Barefoot Librarian Reviews

“Laila and the Sands of Time” by Shirin Shamsi

Laila and the Sands of Time
Shirin Shamsi
Spork (2019)
ISBN 9781946101778
Reviewed by Eve Panzer the Barefoot Librarian for Reader Views Kids (8/19)

I am very excited to introduce “Laila and the Sands of Time,” a debut middle-grade chapter book from Shirin Shamsi. This is a beautifully written middle-grade chapter book which can be used to teach many lessons about Arabian history during the 7th century; cultural customs; Muslim religious history and practices; coming to terms with one’s religious faith; dealing with grief and loss; finding confidence and courage as a teen, and even the science of DNA. On top of this, it is a page-turning, time-traveling book with a strong female protagonist.

In a time when there is a great demand for diverse books, often these books fall short and don’t reflect authentic experiences. An author needs to be sensitive and knowledgeable about what they choose to address. This requires either a great deal of research or having lived in the shoes of their characters. In Shirin’s book, we have an honest, true-to-life look at a modern-day American Muslim 13-year-old girl from an author who has raised Muslim children in the United States. Tweens and teens will find many ways they can identify with Laila.

This book is a great introduction to the Muslim religion. Laila, the main character, is a 13-year-old Muslim girl, who lost her mother as a toddler and just recently, her father. Her father’s faith was a central part of his life, and he instilled this in his daughter. When Laila’s father dies, her belief in her faith falters. The rituals and customs that were a big part of her life go ignored.

The chapters are introduced with short vignettes which are childhood memories about Laila and her father. In these snippets, the reader sees how Laila’s father’s faith shaped and influenced his everyday life. He used these opportunities to pass on his beliefs and practices to his daughter. Two examples of what Laila’s father shares with her are: “God does not look at your bodies, nor your forms, but at your heart and your actions” and “We have to believe in a greater plan. We have to believe there’s more to the ‘here and now’, and faith gives us that” Laila uses all of the beliefs her father has passed to her to sustain her when she must find strength, confidence, and faith.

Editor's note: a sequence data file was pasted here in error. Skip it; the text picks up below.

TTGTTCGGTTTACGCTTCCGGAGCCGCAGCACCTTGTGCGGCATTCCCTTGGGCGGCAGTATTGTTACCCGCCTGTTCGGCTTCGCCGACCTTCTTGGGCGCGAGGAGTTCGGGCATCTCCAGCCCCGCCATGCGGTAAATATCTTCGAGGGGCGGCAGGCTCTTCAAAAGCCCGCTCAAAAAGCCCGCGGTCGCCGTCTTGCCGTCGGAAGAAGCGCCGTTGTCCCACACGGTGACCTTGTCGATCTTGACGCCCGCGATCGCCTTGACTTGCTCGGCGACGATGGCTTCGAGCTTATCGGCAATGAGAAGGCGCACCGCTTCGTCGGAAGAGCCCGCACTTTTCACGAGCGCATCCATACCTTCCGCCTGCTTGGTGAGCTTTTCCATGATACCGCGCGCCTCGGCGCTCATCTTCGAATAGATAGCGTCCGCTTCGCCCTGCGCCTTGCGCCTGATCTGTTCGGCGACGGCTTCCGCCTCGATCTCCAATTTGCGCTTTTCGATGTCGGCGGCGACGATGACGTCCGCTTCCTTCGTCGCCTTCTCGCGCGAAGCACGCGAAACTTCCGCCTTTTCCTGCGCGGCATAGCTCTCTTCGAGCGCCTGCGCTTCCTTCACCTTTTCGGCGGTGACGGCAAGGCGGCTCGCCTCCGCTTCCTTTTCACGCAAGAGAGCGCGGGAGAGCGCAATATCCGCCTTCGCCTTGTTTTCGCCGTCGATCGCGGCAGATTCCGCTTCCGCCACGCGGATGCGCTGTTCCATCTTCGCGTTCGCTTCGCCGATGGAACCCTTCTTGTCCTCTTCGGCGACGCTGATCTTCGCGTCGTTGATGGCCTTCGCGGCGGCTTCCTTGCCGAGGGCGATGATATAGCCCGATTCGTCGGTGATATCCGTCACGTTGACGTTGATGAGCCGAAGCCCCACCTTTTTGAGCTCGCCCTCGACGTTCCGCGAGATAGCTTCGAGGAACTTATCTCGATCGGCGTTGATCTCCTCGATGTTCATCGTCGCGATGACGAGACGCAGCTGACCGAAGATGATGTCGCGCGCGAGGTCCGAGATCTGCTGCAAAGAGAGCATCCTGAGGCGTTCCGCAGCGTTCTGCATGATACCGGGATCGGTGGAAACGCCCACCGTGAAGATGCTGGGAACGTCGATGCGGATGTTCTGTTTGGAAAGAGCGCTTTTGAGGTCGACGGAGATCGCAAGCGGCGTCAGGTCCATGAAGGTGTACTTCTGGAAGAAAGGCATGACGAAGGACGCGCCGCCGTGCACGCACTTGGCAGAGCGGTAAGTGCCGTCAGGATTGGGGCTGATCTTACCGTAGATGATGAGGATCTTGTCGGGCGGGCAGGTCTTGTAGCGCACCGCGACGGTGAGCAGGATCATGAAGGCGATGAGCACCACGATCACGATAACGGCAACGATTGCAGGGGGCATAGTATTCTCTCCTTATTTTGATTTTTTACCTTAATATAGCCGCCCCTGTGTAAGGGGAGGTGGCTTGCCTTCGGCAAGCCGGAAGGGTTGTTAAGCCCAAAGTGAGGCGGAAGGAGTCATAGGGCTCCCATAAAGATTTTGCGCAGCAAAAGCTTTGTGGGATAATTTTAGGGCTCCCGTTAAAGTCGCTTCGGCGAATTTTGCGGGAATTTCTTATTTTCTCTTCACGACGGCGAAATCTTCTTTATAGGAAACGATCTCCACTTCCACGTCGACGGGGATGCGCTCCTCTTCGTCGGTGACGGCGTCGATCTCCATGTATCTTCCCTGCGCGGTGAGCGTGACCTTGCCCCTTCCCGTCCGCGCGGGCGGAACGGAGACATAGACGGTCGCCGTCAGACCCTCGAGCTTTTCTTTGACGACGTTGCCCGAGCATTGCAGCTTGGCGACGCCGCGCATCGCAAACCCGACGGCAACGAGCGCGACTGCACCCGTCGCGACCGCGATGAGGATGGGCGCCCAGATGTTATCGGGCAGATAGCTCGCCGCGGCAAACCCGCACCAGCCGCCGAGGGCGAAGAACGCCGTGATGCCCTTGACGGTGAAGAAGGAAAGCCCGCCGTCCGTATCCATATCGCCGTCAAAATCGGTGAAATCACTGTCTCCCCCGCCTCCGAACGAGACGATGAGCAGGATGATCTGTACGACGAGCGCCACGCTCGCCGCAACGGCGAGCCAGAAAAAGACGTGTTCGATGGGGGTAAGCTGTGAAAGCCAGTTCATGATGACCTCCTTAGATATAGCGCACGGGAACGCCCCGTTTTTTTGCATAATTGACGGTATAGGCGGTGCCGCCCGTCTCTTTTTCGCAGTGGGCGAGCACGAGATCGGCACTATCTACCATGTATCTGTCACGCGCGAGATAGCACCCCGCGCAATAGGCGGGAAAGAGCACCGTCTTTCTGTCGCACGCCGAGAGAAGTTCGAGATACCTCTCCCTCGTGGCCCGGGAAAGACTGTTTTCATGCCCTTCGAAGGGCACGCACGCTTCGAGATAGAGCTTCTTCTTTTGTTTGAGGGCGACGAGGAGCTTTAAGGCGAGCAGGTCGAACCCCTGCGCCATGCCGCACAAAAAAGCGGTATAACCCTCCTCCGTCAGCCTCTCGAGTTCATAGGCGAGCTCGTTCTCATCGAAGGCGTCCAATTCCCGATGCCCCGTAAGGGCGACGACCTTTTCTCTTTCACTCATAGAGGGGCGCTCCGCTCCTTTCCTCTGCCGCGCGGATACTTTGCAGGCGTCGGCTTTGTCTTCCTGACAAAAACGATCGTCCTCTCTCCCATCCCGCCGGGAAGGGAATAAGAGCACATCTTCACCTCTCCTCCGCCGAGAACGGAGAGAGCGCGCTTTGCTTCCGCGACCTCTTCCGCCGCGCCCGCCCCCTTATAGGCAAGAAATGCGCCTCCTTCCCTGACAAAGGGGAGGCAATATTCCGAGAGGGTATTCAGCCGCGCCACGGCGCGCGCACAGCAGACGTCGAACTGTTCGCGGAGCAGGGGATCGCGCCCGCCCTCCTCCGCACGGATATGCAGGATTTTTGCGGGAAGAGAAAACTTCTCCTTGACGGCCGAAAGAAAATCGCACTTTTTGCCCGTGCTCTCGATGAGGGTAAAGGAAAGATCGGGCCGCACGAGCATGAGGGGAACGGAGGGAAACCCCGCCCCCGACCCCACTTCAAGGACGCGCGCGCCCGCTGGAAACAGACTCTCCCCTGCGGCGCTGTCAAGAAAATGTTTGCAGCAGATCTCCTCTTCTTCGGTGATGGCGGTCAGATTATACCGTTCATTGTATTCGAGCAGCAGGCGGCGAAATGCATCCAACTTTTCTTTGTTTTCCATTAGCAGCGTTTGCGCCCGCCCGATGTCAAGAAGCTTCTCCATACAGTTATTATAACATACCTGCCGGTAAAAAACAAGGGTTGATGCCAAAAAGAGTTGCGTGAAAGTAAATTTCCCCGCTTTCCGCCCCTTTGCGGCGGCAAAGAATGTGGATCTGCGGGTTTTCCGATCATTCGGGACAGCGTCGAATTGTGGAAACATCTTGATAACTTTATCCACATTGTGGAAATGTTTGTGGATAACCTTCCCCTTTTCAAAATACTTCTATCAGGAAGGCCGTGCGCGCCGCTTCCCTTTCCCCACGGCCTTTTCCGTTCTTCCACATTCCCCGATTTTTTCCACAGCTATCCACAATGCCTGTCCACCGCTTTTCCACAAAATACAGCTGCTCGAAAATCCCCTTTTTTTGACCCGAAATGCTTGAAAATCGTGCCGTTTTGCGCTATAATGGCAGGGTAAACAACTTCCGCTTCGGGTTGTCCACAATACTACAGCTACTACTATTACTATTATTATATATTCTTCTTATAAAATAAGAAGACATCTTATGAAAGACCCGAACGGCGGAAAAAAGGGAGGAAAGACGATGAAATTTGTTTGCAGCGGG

Her father’s bout with cancer and ultimate death mean that the pilgrimage Laila had planned to Mecca with her father never happens. However, Laila’s aunt and uncle invite her to go with them on their pilgrimage and reluctantly, she agrees to go. When Laila and her aunt and uncle reach the holy shrine, the heat and crowds cause Laila to blackout. She is then transported back in time back to 7th century Arabia. It was at that time Muhammad the Messenger of Islam, was gathering his followers in Mecca, making it a safe haven for people in the region. Laila helps a family, who without a male head was in great danger in this period of history. They join a caravan traveling the Silk Road and make the journey to the safety of Mecca. And although the reader is asked to suspend reality with Laila’s time travel, it provides a factual history lesson for this time period and location.

In addition to the lessons in history, cultural customs, and the Muslim religion, the book brings in an element of science. Laila’s school class is participating in a DNA experiment being conducted by a woman scientist at the famous Field Museum in Chicago, the present-day setting of the novel. The DNA research helps tie together the two separate storylines of the book – the present and 7th century Arabia.

The characters in the book are well developed, especially considering the short length of the book. The main character goes through the most growth. The story starts as she grieves her father’s death and cannot see a time when her life will be better. Her pain and sense of loss are deep and realistic. She shuns her stepmother and half-sister, blaming them for the lost opportunity to go to Mecca with her father. As the book progresses Laila must find strength and confidence to face the challenges that come her way when she “travels” back to the 7th century Silk Road. Throughout the book, Laila grapples with her faith. However, in the end, Laila comes back to her father’s beliefs and realizes that despite her loss, she has many positives in her life – her family and her friends.

This book is highly recommended as a great read for tweens and teens. In addition, this would make an excellent read-aloud or group read for 5th – 8th grade. It provides opportunities to teach across the curriculum and for timely discussions of diversity.

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